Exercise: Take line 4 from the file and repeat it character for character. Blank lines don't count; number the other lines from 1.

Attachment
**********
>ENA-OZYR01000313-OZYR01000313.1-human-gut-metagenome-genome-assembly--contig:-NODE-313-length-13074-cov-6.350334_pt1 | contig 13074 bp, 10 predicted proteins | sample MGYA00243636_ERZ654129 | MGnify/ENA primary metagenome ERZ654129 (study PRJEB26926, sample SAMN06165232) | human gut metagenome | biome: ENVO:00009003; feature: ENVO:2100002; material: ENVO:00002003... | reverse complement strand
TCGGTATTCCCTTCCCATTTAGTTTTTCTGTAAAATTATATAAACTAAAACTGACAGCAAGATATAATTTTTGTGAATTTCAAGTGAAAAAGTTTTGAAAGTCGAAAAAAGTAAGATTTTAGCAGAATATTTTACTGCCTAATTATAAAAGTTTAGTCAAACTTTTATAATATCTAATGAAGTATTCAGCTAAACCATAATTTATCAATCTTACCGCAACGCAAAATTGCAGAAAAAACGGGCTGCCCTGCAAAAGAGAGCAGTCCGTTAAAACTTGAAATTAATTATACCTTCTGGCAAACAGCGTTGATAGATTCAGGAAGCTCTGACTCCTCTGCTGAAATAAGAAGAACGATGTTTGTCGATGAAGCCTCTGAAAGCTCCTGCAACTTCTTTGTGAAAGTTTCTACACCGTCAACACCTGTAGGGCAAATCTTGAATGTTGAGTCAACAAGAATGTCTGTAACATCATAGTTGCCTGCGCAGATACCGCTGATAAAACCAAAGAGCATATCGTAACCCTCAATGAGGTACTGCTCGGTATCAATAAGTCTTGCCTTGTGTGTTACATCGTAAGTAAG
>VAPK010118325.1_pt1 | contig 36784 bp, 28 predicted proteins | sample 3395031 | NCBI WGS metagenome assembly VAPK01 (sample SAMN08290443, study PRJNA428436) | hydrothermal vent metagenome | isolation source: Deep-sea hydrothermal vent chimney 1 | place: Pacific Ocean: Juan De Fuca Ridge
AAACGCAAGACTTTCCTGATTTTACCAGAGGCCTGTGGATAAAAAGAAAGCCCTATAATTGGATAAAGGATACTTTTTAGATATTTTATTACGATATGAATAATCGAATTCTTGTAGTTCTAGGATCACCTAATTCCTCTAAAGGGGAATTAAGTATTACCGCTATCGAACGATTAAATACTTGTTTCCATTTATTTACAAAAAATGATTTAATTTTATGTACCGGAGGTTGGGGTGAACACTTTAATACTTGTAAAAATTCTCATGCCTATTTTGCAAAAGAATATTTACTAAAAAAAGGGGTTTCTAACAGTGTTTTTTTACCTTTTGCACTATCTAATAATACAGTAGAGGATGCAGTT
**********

AAACGCAAGACTTTCCTGATTTTACCAGAGGCCTGTGGATAAAAAGAAAGCCCTATAATTGGATAAAGGATACTTTTTAGATATTTTATTACGATATGAATAATCGAATTCTTGTAGTTCTAGGATCACCTAATTCCTCTAAAGGGGAATTAAGTATTACCGCTATCGAACGATTAAATACTTGTTTCCATTTATTTACAAAAAATGATTTAATTTTATGTACCGGAGGTTGGGGTGAACACTTTAATACTTGTAAAAATTCTCATGCCTATTTTGCAAAAGAATATTTACTAAAAAAAGGGGTTTCTAACAGTGTTTTTTTACCTTTTGCACTATCTAATAATACAGTAGAGGATGCAGTT